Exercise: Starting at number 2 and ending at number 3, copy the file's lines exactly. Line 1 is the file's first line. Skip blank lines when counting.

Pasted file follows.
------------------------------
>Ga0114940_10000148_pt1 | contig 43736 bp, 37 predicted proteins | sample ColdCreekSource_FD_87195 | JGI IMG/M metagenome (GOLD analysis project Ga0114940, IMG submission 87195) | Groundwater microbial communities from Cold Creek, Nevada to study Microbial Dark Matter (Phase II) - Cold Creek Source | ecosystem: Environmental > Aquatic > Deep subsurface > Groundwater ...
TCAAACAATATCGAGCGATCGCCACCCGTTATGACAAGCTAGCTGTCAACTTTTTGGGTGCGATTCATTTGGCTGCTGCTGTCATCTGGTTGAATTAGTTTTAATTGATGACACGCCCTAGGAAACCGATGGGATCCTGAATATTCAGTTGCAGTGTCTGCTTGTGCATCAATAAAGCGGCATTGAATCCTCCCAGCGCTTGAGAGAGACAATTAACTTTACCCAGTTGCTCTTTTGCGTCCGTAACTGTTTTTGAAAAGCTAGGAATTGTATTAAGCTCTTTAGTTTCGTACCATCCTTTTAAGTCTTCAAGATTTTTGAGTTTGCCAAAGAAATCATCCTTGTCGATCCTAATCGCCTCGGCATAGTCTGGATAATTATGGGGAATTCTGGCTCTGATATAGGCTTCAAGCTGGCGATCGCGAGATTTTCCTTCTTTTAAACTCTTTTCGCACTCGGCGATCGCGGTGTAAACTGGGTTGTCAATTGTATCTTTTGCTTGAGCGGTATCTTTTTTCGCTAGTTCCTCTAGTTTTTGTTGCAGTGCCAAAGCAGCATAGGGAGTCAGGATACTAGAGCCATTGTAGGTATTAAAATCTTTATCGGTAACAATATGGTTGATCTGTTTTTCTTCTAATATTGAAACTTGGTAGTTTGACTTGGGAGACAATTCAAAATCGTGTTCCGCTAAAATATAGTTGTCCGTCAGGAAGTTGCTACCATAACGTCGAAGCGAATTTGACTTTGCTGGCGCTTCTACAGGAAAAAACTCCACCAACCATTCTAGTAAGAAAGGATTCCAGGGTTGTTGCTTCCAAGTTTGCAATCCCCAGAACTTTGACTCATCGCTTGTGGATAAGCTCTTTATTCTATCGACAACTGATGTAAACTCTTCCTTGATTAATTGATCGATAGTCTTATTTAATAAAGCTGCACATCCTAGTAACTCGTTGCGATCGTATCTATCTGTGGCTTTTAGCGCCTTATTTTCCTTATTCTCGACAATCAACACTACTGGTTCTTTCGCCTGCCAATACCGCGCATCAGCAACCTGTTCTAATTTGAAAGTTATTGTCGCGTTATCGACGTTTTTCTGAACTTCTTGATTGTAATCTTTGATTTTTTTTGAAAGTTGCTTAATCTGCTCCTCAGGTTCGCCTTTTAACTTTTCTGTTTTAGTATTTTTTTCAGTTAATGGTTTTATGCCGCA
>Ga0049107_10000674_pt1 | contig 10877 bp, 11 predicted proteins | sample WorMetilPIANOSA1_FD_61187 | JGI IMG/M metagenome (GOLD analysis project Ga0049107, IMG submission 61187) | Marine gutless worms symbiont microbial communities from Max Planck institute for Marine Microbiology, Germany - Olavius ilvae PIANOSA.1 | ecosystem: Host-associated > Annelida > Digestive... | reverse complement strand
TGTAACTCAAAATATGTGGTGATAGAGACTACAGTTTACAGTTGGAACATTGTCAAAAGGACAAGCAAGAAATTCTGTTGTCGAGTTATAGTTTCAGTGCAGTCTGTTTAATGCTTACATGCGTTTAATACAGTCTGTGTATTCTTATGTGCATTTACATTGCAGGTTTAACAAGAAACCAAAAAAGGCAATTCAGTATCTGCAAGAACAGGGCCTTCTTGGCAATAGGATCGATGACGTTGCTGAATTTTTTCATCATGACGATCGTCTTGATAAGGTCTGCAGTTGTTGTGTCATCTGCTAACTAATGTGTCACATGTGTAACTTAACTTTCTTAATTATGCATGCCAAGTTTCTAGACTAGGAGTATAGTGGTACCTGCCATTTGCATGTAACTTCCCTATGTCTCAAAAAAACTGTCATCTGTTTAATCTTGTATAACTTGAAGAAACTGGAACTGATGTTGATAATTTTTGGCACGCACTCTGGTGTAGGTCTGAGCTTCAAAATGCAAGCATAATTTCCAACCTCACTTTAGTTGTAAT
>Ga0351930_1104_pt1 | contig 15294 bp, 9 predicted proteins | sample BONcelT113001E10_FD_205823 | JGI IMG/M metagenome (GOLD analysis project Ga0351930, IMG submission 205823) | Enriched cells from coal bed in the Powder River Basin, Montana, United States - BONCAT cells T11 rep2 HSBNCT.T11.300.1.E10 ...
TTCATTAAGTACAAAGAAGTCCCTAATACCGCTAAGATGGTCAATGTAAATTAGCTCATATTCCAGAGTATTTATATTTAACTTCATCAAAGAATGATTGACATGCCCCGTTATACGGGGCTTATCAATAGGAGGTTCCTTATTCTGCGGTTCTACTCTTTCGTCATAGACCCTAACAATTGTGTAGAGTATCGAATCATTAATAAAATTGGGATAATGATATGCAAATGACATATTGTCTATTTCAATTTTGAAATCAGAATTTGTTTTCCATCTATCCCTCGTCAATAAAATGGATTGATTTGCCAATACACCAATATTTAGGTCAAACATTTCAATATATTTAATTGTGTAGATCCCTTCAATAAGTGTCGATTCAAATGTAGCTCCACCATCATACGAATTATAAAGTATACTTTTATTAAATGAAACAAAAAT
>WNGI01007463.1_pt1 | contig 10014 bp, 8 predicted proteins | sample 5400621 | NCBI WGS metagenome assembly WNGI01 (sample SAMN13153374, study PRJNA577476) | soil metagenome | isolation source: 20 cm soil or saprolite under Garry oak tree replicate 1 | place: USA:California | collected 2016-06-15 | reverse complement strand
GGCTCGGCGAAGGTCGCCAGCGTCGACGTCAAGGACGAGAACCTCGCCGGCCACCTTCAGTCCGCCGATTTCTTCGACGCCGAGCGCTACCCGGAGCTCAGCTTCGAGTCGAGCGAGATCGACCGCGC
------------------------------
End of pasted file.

TCAAACAATATCGAGCGATCGCCACCCGTTATGACAAGCTAGCTGTCAACTTTTTGGGTGCGATTCATTTGGCTGCTGCTGTCATCTGGTTGAATTAGTTTTAATTGATGACACGCCCTAGGAAACCGATGGGATCCTGAATATTCAGTTGCAGTGTCTGCTTGTGCATCAATAAAGCGGCATTGAATCCTCCCAGCGCTTGAGAGAGACAATTAACTTTACCCAGTTGCTCTTTTGCGTCCGTAACTGTTTTTGAAAAGCTAGGAATTGTATTAAGCTCTTTAGTTTCGTACCATCCTTTTAAGTCTTCAAGATTTTTGAGTTTGCCAAAGAAATCATCCTTGTCGATCCTAATCGCCTCGGCATAGTCTGGATAATTATGGGGAATTCTGGCTCTGATATAGGCTTCAAGCTGGCGATCGCGAGATTTTCCTTCTTTTAAACTCTTTTCGCACTCGGCGATCGCGGTGTAAACTGGGTTGTCAATTGTATCTTTTGCTTGAGCGGTATCTTTTTTCGCTAGTTCCTCTAGTTTTTGTTGCAGTGCCAAAGCAGCATAGGGAGTCAGGATACTAGAGCCATTGTAGGTATTAAAATCTTTATCGGTAACAATATGGTTGATCTGTTTTTCTTCTAATATTGAAACTTGGTAGTTTGACTTGGGAGACAATTCAAAATCGTGTTCCGCTAAAATATAGTTGTCCGTCAGGAAGTTGCTACCATAACGTCGAAGCGAATTTGACTTTGCTGGCGCTTCTACAGGAAAAAACTCCACCAACCATTCTAGTAAGAAAGGATTCCAGGGTTGTTGCTTCCAAGTTTGCAATCCCCAGAACTTTGACTCATCGCTTGTGGATAAGCTCTTTATTCTATCGACAACTGATGTAAACTCTTCCTTGATTAATTGATCGATAGTCTTATTTAATAAAGCTGCACATCCTAGTAACTCGTTGCGATCGTATCTATCTGTGGCTTTTAGCGCCTTATTTTCCTTATTCTCGACAATCAACACTACTGGTTCTTTCGCCTGCCAATACCGCGCATCAGCAACCTGTTCTAATTTGAAAGTTATTGTCGCGTTATCGACGTTTTTCTGAACTTCTTGATTGTAATCTTTGATTTTTTTTGAAAGTTGCTTAATCTGCTCCTCAGGTTCGCCTTTTAACTTTTCTGTTTTAGTATTTTTTTCAGTTAATGGTTTTATGCCGCA
>Ga0049107_10000674_pt1 | contig 10877 bp, 11 predicted proteins | sample WorMetilPIANOSA1_FD_61187 | JGI IMG/M metagenome (GOLD analysis project Ga0049107, IMG submission 61187) | Marine gutless worms symbiont microbial communities from Max Planck institute for Marine Microbiology, Germany - Olavius ilvae PIANOSA.1 | ecosystem: Host-associated > Annelida > Digestive... | reverse complement strand